Don’t be surprised if the new Parties sweep the board. For example, in the elections for the Delhi Legislative Assembly, a Party that did not exist only a few months ago, the Aam Aadmi Party (AAP) is expected to take 18 out of the 70 seats, according to a poll by ABP News and Nielsen a few days ago (the last poll, a few weeks ago, gave AAP only 8 seats!).
My view is that, as we get closer to the elections, AAP will actually overtake both BJP and Congress to become the single largest party in Delhi - and may even win outright, specially given that its leader, Arvind Kejriwal, is already the most popular candidate for Chief Minister of Delhi. Thirty two per cent of the respondents preferred Kejriwal as the Chief Minister, while 27 per cent preferred the Congress incumbent Sheila Dikshit, and only 27 per cent were for the BJP’s Vijay Goel. Merely in the few weeks between August and the beginning of October, Kejriwal gained a whopping eight per cent over the BJP and Congress candidates.
AAP is, at present, contesting seats only for the Delhi Assembly. However, if it does well here, I have no doubt that it will rapidly spread its wings nationwide. A large number of Non-Resident Indians (NRIs) who were totally disinterested in politics in view of the widespread corruption in both BJP and Congress, have become active supporters of AAP, many of them actually moving physically to Delhi to support the AAP campaign.
This is in addition to the increasing number of NRIs who, as can be seen on the AAP website, are supporting it financially – not to mention first-time Indian supporters of any party.
But the AAP is only one of the new parties. For example, there is the ARVP (Adarsh Rashtriya Vikas Party) which claims to bring together India’s OBCs, Dalits, Tribals, Muslims and other religious minorities. There is the Professionals’ Party of India (PPI) whose aim is to “improve the quality of life of every Indian”. In anticipation of the national elections, PPI has announced that it “has joined hands with like-minded eminent people, whose primary aim is Nation Building”. Its earlier “Core Group has been reconstituted to provide the party a nationwide support base and a National presence”. However, this is supposed to be “just phase 1” of its plan for more exciting development in the months ahead, during which it is “resolved to provide … the best possible list of candidates who, with your support, will make this nation proud”.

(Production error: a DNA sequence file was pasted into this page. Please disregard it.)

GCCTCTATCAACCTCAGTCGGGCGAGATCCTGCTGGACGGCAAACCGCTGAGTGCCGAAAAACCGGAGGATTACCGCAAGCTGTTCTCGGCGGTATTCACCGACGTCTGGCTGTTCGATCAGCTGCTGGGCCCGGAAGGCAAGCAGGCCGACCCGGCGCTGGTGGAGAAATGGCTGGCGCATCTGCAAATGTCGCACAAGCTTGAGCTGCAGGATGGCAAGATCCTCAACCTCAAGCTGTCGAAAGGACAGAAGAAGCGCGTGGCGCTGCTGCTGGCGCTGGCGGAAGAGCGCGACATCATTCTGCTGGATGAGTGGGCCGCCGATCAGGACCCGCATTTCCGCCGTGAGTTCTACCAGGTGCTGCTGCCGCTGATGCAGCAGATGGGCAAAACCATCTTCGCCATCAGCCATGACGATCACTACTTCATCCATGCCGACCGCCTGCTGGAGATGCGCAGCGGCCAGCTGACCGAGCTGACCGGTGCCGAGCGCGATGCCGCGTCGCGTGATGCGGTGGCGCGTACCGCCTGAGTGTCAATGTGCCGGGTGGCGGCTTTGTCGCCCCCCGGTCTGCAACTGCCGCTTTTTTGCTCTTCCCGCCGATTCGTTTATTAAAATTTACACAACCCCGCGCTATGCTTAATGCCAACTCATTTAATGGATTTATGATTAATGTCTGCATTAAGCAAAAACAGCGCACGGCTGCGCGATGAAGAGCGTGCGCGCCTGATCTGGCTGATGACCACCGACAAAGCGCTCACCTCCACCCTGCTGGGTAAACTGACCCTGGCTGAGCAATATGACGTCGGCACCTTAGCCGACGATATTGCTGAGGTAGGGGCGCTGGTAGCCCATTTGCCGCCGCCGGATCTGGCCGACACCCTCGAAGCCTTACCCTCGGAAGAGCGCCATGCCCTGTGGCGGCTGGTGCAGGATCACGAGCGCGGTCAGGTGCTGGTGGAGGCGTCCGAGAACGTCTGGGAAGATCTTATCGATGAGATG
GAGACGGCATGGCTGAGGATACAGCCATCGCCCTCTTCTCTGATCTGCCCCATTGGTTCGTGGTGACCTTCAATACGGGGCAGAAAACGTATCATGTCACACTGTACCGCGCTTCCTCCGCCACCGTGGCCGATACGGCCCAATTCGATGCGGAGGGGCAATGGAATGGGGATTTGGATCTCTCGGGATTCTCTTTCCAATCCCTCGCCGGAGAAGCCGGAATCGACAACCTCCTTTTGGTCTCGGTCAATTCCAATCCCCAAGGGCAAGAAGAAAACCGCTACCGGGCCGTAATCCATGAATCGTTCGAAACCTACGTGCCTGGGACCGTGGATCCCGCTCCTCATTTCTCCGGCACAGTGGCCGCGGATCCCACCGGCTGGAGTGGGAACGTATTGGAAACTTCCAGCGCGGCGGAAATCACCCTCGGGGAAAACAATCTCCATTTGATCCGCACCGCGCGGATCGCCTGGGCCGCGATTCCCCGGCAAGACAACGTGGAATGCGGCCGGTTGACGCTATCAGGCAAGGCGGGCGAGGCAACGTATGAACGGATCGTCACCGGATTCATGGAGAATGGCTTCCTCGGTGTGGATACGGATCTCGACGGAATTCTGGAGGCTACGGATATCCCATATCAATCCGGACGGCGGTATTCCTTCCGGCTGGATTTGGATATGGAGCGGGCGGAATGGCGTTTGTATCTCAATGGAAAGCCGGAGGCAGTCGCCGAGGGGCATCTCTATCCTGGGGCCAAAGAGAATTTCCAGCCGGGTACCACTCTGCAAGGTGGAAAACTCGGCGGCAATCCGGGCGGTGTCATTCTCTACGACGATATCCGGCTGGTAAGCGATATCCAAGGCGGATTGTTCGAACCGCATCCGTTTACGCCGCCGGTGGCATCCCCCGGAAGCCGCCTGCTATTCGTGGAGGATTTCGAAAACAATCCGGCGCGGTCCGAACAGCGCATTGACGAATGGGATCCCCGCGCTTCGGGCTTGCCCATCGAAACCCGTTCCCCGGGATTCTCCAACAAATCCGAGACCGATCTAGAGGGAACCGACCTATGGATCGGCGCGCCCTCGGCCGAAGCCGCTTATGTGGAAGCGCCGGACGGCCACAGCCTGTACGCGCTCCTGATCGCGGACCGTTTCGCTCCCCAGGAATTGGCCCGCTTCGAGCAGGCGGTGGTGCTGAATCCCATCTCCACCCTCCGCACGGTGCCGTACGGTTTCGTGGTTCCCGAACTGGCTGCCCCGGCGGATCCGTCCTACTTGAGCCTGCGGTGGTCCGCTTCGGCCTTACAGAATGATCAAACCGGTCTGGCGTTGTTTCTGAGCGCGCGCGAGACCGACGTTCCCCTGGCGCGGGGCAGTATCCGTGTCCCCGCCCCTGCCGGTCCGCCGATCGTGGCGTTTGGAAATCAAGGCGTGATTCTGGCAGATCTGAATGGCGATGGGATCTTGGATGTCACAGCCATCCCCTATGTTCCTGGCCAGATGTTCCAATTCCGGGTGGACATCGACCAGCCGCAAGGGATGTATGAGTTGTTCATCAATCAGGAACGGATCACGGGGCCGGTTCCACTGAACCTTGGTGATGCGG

Though, for my taste, we have in our country far more talk of “pride” than is justified by our “work” and by our “achievement”, it is possible that such new, ethically- and nationally-oriented parties will come together to form a New Front in the months ahead, which would be a genuine national alternative to the two old and tired parties.
AAP has already said that it will support neither BJP nor Congress.
If this New Front persists in ethically-based behaviour, it has the best chance of taking the country forward – provided it is not merely ethically-based but also capable of actually delivering better infrastructure, better education, and a better quality of life.
One final fact: we have a new generation of voters that have become eligible to vote – 75 million of them. These young people have no necessary ties with either of the two old parties, and are unlikely to be influenced by their parents.
That is why I, who don’t usually bet, am prepared to bet that neither NaMo nor RaGa who will be the next Prime Minister of India, but an entirely fresh face.
Born and brought up in Delhi, but from the age of 3 to the age of 8 in Amritsar and started school on holiday in Srinagar. Leaving Amritsar, at school for a year in Solan. Otherwise in Delhi, studying at J. D. Tytler School and Bharatiya Vidya Bhavan, then at St Stephen's College, where I eventually taught for 3 years. Then 3 years at North-Eastern Hill University, Shillong. Political exile from India in 1976. Lived/studied/worked in Scotland for 3 years, England for 16 years and Switzerland since then.